Author: Matt Edwards

Matt Edwards is one of the leading voice teachers for commercial and musical theatre styles in the United States. He is currently associate professor of voice and director of musical theatre at Shenandoah Conservatory of Shenandoah University; artistic director of the Contemporary Commercial Music Vocal Pedagogy Institute; secretary of the Musical Theatre Educator’s Alliance and past secretary of the Pan-American Vocology Association. Edwards’ vocal interests encompass many styles. He has performed numerous roles in plays, musicals and operas with companies including Tri-Cities Opera, Ash Lawn Opera Festival, New Jersey Opera, Atlantic Coast Opera Festival, Bay View Music Festival, the Acadiana Symphony Orchestra, Dayton Philharmonic Pops, Hudson Valley Symphony, the Miami Valley Symphony, Cincinnati Opera Outreach, Lyric Opera Cleveland Outreach, Theatre Lab, KNOW Theatre, and many others. He has also received awards from the Metropolitan Opera National Council Auditions, Dayton Opera Guild Competition, The National Association of Teachers of Singing, Southern-Tier Opportunity Coalition, the Voice Foundation and the Virginia Foundation for Independent Colleges. Former and current students have performed on “American Idol,” Broadway, off-Broadway, national and international tours, national television, cruise ships, theme parks, bands touring throughout the world, and as members of the Ten Tenors, the Singing Sergeants, The Broadway Tenors, and the USO Show Troupe. He has written articles for the Journal of Singing, Journal of Voice, VoicePrints, American Music Teacher, The Voice, Southern Theatre, Vocology in Practice, and has been a vocal coach in residence for Voice Council magazine. He has contributed to books including “A Dictionary for the Modern Singer” by Dr. Matthew Hoch, “Vocal Athlete” by Dr. Wendy LeBorgne and Marci Rosenberg, The “Manual of Singing Voice Rehabilitation” by Leda Scearce,“Training Contemporary Commercial Singers” by Dr. Elizabeth Benson, “Get the Callback, 2nd edition” by Jonathan Flom, and the CCM, Sacred Music, Gospel, Folk Music, A Cappella, and Country editions of the “So You Want to Sing” book series. His book “So You Want to Sing Rock ‘N’ Roll?” is published by Rowman and Littlefield Publishing. It was called “an authoritative text on rock ‘n’ roll singing” by Classical Singer magazine, and is the best seller in the “So You Want to Sing” series. In high demand for his presentations and masterclasses on commercial and musical theatre voice, he has presented at the National Association of Teachers of Singing (NATS) National Conference, NATS Summer Workshop, Voice Foundation Annual Symposium Care for the Professional Voice, Acoustical Society of America, Southeastern Theatre Conference, Virginia Theatre Association, Musical Theatre Educators Association, National Center for Voice and Speech, Pan-American Vocology Association, and Carolina Voices; NATS chapters in Toronto, Virginia, Georgia, North Carolina, Missouri, Arizona, Oregon, and Texas; universities including Penn State, Florida State, Brigham Young, Wright State, Georgia Southern, Otterbein, Illinois Wesleyan, Ohio Northern, Missouri State, Mary-Hardin Baylor, Texas Women’s, DeSales, Hardin Simmons, Snow College, Westminster Choir College, Lawrence Conservatory, Bårdar Academy (Oslo, Norway), University of Alabama, University of Portland, University of Toronto, University of Northern Colorado, and many others.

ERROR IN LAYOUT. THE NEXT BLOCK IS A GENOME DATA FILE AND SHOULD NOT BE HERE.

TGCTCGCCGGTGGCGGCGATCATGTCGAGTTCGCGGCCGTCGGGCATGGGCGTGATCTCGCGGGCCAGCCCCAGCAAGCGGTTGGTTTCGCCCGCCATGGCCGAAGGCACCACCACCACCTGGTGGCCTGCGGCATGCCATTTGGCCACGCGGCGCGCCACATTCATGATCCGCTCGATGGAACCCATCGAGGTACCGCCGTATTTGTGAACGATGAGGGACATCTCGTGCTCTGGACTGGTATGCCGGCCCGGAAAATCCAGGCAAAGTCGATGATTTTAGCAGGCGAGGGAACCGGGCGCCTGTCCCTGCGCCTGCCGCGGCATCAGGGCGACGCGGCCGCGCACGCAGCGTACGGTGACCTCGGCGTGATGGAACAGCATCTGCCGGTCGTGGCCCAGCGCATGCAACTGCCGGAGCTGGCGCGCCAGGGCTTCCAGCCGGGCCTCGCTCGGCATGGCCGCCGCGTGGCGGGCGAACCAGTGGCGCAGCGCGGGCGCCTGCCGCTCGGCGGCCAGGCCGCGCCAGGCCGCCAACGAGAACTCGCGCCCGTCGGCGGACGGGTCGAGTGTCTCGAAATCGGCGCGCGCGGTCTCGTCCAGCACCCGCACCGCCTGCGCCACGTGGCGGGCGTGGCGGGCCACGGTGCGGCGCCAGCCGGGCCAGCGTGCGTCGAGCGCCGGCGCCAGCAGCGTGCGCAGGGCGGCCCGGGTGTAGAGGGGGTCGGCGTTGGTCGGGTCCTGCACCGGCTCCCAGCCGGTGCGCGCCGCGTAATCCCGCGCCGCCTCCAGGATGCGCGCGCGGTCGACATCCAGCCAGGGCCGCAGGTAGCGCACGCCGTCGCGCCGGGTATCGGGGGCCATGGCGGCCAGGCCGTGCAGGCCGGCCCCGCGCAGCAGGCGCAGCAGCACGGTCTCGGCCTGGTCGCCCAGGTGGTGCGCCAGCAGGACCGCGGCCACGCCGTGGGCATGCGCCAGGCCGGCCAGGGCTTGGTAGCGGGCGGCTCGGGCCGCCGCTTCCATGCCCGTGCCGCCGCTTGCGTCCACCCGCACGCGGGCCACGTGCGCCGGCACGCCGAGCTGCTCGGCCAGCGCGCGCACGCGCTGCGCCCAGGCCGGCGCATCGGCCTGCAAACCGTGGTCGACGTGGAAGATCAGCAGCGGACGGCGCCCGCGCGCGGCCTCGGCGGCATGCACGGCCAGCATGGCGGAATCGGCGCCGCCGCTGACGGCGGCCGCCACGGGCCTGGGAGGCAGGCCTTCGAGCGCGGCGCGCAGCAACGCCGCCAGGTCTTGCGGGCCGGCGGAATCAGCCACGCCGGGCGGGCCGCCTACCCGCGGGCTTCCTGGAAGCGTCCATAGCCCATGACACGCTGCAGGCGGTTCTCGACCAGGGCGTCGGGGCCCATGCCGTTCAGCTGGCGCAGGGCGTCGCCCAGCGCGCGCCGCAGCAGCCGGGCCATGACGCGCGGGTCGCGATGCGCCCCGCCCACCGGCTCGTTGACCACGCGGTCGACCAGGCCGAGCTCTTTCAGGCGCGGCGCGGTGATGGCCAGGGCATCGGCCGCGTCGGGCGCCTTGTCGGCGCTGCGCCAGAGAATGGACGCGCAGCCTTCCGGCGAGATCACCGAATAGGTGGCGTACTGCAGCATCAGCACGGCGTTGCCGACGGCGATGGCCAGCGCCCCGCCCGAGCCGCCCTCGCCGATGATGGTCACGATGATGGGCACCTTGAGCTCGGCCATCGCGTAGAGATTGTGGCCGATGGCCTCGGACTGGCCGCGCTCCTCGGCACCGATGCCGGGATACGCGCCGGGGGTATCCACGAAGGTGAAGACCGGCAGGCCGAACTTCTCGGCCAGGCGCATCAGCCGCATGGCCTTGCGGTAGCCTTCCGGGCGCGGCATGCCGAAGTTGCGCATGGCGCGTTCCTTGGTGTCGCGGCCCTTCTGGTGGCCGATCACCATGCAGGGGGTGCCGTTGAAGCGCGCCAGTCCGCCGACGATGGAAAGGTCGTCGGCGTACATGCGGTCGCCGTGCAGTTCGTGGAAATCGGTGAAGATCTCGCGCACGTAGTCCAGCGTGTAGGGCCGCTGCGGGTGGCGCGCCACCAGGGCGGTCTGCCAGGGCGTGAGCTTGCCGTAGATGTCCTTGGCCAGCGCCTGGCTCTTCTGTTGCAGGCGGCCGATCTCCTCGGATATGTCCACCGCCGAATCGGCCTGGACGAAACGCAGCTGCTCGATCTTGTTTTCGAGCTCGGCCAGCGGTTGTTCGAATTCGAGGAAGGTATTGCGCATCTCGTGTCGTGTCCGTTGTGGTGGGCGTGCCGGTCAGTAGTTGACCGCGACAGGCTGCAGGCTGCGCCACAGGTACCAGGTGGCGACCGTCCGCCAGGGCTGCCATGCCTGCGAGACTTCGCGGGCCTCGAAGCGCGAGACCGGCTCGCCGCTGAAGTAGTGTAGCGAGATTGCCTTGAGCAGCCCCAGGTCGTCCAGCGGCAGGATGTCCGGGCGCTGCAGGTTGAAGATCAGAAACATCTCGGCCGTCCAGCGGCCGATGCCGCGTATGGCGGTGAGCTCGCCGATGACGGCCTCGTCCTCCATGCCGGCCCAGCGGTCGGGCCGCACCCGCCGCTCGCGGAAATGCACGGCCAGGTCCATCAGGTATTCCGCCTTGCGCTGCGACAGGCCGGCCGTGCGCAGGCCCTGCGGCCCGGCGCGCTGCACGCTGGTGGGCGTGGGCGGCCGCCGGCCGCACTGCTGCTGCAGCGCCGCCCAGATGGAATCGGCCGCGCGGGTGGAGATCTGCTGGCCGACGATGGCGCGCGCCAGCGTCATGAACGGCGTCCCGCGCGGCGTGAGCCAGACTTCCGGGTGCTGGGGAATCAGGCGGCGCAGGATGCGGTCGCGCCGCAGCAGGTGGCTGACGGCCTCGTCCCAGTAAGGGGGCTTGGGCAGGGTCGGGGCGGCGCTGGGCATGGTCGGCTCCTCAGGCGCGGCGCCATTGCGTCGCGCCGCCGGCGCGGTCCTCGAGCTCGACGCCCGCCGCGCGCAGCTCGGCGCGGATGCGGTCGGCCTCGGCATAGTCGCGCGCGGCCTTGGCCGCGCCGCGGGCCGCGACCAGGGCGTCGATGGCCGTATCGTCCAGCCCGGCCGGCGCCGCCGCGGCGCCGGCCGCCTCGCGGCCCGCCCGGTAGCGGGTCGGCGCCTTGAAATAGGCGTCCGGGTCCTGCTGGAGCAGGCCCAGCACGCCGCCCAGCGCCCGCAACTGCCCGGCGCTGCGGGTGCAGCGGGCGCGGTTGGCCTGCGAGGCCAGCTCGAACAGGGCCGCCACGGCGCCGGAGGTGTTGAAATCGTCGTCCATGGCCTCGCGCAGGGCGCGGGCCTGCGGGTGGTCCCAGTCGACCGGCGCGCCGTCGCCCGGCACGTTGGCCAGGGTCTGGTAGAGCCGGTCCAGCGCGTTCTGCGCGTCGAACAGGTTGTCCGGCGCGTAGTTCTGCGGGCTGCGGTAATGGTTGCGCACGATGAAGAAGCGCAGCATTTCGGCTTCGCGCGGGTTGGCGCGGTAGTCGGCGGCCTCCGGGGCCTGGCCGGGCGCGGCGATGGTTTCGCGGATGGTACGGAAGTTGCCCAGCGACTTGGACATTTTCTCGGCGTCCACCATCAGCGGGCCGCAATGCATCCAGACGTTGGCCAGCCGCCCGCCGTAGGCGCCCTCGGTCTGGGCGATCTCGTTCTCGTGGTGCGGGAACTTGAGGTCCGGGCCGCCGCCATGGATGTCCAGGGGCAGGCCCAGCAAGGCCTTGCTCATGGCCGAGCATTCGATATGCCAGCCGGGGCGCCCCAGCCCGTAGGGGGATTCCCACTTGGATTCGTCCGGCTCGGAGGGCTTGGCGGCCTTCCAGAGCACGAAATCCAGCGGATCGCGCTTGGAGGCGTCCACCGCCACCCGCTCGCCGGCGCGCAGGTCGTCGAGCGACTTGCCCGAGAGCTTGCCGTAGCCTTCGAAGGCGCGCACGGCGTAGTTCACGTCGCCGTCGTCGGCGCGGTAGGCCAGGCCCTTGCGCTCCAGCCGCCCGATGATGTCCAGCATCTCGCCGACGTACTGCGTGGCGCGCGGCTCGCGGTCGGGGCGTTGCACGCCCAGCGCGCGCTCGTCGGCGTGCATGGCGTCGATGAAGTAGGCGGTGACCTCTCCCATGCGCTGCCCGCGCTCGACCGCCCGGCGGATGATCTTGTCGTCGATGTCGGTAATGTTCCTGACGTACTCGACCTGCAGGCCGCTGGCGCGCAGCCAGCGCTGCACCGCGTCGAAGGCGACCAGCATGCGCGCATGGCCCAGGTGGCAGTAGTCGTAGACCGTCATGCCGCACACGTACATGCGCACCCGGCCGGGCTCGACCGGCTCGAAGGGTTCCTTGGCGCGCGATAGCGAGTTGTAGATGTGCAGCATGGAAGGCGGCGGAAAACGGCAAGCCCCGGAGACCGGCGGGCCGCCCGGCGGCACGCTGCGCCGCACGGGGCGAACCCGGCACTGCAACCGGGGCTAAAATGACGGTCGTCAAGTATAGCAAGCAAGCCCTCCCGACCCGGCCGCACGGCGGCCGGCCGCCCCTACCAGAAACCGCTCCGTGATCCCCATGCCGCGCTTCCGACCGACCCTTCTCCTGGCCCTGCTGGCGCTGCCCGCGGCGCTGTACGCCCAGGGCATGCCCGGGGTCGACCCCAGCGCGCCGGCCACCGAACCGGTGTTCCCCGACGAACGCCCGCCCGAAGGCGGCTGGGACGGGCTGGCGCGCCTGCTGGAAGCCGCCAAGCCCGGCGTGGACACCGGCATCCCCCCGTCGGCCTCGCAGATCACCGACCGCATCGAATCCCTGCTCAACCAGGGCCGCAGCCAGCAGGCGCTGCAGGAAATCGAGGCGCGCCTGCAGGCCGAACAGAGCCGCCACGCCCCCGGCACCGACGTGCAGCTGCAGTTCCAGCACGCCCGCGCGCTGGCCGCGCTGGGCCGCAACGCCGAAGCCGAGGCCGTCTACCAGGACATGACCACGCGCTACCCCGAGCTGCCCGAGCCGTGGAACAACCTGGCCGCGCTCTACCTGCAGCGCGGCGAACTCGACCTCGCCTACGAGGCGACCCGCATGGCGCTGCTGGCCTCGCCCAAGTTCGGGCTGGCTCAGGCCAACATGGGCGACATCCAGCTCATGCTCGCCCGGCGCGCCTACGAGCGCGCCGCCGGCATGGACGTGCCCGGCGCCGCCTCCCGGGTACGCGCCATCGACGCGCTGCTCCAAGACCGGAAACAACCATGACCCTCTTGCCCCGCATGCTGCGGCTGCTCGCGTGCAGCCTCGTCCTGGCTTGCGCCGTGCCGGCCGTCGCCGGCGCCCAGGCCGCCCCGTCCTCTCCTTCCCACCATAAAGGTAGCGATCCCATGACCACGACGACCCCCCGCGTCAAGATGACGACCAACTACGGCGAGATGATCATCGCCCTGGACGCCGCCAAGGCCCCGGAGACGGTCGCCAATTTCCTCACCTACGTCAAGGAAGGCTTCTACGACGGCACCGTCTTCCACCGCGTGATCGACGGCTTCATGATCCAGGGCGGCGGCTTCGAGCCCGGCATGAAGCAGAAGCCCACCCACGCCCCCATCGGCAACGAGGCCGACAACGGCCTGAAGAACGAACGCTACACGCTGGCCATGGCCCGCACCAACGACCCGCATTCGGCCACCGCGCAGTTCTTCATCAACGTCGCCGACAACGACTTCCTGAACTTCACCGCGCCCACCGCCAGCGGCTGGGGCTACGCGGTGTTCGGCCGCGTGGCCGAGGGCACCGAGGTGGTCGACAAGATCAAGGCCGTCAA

Preparing Students for College Musical Theatre Auditions

Last week I wrote a post for students about finding the best school for them. A lot of questions arose from voice teachers wanting to know more about the process. This post addresses many of those questions. It is a long read, but I tried to shed some light on what I think are some of the most misunderstood aspects of this process. I hope students and parents will take away valuable advice from this as well. ~ Matt

Matt Edwards

CCM Bannder no dates

audition Source:

In addition to this blog, I also run, a site full of resources for prospective musical theatre majors. Last week I posted an article about the best school for musical theatre (spoiler alert: its the one that is best for you). It was posted on a Facebook voice teachers group and a lot of great conversation points came up. This article is in response to those conversations and will hopefully bring a little more clarity about the process for those of you who work with students interested in pursuing a BFA, BA, or BM in MT.

BFA, BA, or BM???

There are three types of degrees in musical theatre. The BFA and BA are usually housed in the theatre department, while the BM is usually in the music department. The lines are pretty blurry anymore. It used to be that BM programs had more theory…

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